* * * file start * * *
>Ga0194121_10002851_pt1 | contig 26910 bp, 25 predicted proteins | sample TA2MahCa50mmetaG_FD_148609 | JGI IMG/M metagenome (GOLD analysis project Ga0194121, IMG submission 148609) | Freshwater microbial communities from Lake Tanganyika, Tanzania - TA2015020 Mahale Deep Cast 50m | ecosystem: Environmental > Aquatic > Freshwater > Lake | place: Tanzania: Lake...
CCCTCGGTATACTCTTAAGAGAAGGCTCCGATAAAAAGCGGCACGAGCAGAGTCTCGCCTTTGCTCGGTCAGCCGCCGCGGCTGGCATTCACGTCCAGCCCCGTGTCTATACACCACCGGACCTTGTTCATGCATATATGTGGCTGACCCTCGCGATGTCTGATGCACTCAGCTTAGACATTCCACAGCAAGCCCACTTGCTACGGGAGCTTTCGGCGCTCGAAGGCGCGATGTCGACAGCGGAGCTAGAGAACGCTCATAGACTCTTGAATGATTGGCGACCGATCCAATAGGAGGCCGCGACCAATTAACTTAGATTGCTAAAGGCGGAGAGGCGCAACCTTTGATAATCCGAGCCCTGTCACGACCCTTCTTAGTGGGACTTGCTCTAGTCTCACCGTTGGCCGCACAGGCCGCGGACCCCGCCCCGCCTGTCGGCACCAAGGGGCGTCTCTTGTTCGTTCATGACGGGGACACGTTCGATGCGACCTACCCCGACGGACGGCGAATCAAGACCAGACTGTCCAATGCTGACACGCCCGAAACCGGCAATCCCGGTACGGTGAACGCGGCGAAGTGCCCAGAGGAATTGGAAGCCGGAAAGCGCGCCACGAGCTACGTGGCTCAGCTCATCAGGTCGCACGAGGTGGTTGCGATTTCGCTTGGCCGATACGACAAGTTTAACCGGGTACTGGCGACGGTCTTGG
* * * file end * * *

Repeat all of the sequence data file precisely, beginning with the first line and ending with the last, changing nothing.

>Ga0194121_10002851_pt1 | contig 26910 bp, 25 predicted proteins | sample TA2MahCa50mmetaG_FD_148609 | JGI IMG/M metagenome (GOLD analysis project Ga0194121, IMG submission 148609) | Freshwater microbial communities from Lake Tanganyika, Tanzania - TA2015020 Mahale Deep Cast 50m | ecosystem: Environmental > Aquatic > Freshwater > Lake | place: Tanzania: Lake...
CCCTCGGTATACTCTTAAGAGAAGGCTCCGATAAAAAGCGGCACGAGCAGAGTCTCGCCTTTGCTCGGTCAGCCGCCGCGGCTGGCATTCACGTCCAGCCCCGTGTCTATACACCACCGGACCTTGTTCATGCATATATGTGGCTGACCCTCGCGATGTCTGATGCACTCAGCTTAGACATTCCACAGCAAGCCCACTTGCTACGGGAGCTTTCGGCGCTCGAAGGCGCGATGTCGACAGCGGAGCTAGAGAACGCTCATAGACTCTTGAATGATTGGCGACCGATCCAATAGGAGGCCGCGACCAATTAACTTAGATTGCTAAAGGCGGAGAGGCGCAACCTTTGATAATCCGAGCCCTGTCACGACCCTTCTTAGTGGGACTTGCTCTAGTCTCACCGTTGGCCGCACAGGCCGCGGACCCCGCCCCGCCTGTCGGCACCAAGGGGCGTCTCTTGTTCGTTCATGACGGGGACACGTTCGATGCGACCTACCCCGACGGACGGCGAATCAAGACCAGACTGTCCAATGCTGACACGCCCGAAACCGGCAATCCCGGTACGGTGAACGCGGCGAAGTGCCCAGAGGAATTGGAAGCCGGAAAGCGCGCCACGAGCTACGTGGCTCAGCTCATCAGGTCGCACGAGGTGGTTGCGATTTCGCTTGGCCGATACGACAAGTTTAACCGGGTACTGGCGACGGTCTTGG